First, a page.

The Prince William Board of County Supervisors voted unanimously on Tuesday to appoint an independent, bipartisan panel to look at why many voters waited hours on Election Day to cast their ballot.
The panel would also make recommendations about how the county can avoid such problems in the future.
The Nov. 6 lines were the worst at the River Oaks precinct at Potomac Middle School, in a Democratic-leaning, minority district, where voters waited in some cases more than four hours to vote. The last vote there was cast at 10:45 p.m., and election officials acknowledged that the biggest problem was lack of voting machines.
There were also waiting times of between two and three hours at four other precincts, said Supervisor Frank J. Principi (D-Woodbridge).
“When we get it wrong, shame on us, and we got it wrong on Election Day,” said Principi, who recommended the formation of the commission.
Democrats have cried foul and complained to the Department of Justice. The three-member Electoral Board is comprised of two Republicans and one Democrat. (The relative numbers are determined by which party controls the governor’s mansion.) Local parties recommend who should serve on the commission and the local Circuit Court appoints the members.
Principi has said that the county’s problems extend beyond the Electoral Board. He says he is unsure whether a request for $350,000 for election expenses was squashed by county staff.
The request -- which would not have provided new voting machines but could have provided additional staffing -- comes up in Electoral Board meeting minutes and in e-mails between county staff and Registrar Betty Weimer.
Weimer told the board that she could not recall asking for the money but said she would look into it. Election officials say they were provided with all funds requested from the county.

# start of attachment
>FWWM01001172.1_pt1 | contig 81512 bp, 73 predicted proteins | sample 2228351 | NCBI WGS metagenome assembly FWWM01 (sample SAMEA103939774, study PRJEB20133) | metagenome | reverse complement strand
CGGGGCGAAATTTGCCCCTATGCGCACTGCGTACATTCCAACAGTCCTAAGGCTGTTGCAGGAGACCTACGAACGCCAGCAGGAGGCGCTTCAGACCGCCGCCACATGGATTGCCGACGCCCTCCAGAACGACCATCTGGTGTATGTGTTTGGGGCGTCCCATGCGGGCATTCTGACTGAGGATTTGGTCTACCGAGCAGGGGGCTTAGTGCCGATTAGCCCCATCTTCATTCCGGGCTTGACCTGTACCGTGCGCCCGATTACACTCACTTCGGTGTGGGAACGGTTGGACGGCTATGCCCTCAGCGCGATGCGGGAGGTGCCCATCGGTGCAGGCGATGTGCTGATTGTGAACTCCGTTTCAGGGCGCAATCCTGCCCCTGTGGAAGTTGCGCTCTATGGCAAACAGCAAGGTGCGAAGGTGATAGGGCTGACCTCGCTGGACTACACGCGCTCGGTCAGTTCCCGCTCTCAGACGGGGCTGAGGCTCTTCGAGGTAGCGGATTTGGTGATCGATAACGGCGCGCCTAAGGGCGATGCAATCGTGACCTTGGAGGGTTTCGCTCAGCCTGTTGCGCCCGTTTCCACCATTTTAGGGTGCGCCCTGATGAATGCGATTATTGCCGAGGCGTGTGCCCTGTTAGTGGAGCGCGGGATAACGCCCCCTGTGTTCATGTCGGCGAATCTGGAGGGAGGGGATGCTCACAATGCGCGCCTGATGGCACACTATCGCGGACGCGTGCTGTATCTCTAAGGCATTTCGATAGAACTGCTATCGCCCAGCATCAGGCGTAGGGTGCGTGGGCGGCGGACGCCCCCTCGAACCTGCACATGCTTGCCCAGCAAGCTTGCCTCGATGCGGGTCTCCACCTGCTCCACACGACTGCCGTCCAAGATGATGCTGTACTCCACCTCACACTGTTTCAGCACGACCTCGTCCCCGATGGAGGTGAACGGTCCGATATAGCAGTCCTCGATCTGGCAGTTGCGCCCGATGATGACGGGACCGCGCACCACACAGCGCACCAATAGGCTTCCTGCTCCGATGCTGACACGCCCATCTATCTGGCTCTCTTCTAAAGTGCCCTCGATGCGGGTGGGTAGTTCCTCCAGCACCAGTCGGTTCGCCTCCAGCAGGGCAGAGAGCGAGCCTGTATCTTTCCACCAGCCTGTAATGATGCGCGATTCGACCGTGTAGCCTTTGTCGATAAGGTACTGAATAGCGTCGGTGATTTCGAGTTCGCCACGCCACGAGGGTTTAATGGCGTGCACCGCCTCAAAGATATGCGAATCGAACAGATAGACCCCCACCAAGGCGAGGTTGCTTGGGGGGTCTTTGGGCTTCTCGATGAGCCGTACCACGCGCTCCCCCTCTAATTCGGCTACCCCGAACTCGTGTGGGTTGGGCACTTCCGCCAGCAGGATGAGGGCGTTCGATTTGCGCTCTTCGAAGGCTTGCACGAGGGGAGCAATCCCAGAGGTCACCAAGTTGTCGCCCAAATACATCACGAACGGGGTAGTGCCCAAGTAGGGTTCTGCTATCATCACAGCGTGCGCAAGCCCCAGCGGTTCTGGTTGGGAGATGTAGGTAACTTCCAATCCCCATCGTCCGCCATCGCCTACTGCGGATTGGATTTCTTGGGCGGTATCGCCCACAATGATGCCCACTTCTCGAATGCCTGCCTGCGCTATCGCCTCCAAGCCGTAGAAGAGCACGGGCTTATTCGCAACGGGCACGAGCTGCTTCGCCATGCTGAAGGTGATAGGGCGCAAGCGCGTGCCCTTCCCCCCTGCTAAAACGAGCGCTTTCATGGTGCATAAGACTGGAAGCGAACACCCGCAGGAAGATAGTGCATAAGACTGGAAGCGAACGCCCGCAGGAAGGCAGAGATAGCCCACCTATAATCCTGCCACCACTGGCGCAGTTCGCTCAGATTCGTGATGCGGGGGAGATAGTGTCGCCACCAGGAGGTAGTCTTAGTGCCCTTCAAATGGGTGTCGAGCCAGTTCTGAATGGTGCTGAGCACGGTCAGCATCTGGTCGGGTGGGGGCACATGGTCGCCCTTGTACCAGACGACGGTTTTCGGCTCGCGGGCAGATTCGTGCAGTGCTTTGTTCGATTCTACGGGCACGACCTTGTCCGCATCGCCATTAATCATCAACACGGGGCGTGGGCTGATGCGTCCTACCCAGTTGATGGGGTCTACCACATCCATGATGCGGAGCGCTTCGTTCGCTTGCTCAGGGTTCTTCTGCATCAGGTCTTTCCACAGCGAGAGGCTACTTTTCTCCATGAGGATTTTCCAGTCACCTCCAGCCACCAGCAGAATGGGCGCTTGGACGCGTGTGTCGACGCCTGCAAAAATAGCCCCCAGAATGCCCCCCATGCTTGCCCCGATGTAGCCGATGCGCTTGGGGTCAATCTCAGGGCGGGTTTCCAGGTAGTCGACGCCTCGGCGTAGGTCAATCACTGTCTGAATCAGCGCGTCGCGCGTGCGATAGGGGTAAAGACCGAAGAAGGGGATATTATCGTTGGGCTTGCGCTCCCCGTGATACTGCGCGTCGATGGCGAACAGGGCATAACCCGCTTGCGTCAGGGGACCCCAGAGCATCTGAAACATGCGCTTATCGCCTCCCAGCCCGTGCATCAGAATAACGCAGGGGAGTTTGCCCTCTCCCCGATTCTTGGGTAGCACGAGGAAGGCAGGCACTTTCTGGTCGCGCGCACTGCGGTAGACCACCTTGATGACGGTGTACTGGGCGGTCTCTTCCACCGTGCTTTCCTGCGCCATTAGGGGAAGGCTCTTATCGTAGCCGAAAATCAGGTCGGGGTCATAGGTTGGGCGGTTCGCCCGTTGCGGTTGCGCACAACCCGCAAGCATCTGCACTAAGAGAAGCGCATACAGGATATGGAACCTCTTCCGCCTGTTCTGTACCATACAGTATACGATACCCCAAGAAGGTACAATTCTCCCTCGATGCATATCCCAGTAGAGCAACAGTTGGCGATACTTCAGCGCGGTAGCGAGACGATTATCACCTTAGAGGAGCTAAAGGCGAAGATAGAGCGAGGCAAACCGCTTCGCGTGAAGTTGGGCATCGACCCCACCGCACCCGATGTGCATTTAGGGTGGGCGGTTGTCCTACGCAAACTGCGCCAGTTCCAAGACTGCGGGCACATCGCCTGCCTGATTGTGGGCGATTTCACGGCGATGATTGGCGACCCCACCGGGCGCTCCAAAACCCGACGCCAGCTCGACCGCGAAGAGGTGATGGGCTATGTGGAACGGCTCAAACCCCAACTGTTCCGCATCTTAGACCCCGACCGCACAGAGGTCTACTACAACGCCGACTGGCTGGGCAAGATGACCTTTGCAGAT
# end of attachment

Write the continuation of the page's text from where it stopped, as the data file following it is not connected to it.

Tony Guiffre, a member of the Electoral Board, said the board erred by not foreseeing the need for new machines. The board bought six new machines for two new precincts as a result of redistricting but did not buy any new machines for existing precincts despite projected population growth.
Weimer and Electoral Board members said in an interview that officials had planned to move forward with buying new machines after the election, given that Prince William was still within the state-mandated ratio of one machine for every 750 voters. In hindsight, they said that was a mistake and said that the state minimum is not good enough.
In Arlington County, for instance, there are many more machines — one for every 200 voters. That is the same ratio required in Maryland.
“We should have foreseen we needed more voting machines,” Guiffre said. “We really feel bad about it.”
As required by state law, the county will move toward buying machines that print paper records. Prince William and other Virginia localities are generally prohibited from buying additional touch-screen machines because of a 2007 law intended to address concerns about machines that do not print paper records.
The board will decide the new commission’s make-up -- and who will be appointed -- in the coming weeks, looking to ensure that a report is delivered before the next election, said county spokesman Jason Grant.
The formation of an independent panel echoed a move made on the same day by the Fairfax County Board of Supervisors. In Fairfax, complaints about Election Day voting lines were similar to those made in Prince William.
As in Prince William, the Fairfax County Democratic Committee has alleged that waiting times were longer in heavily Democratic precincts and that some of the poll workers it supplied were prevented from serving.
Fairfax Democrats also sued the county and state the week before the election over what they called an illegal attempt by Republicans to restrict party elections observers.
Corinne Reilly contributed to this report.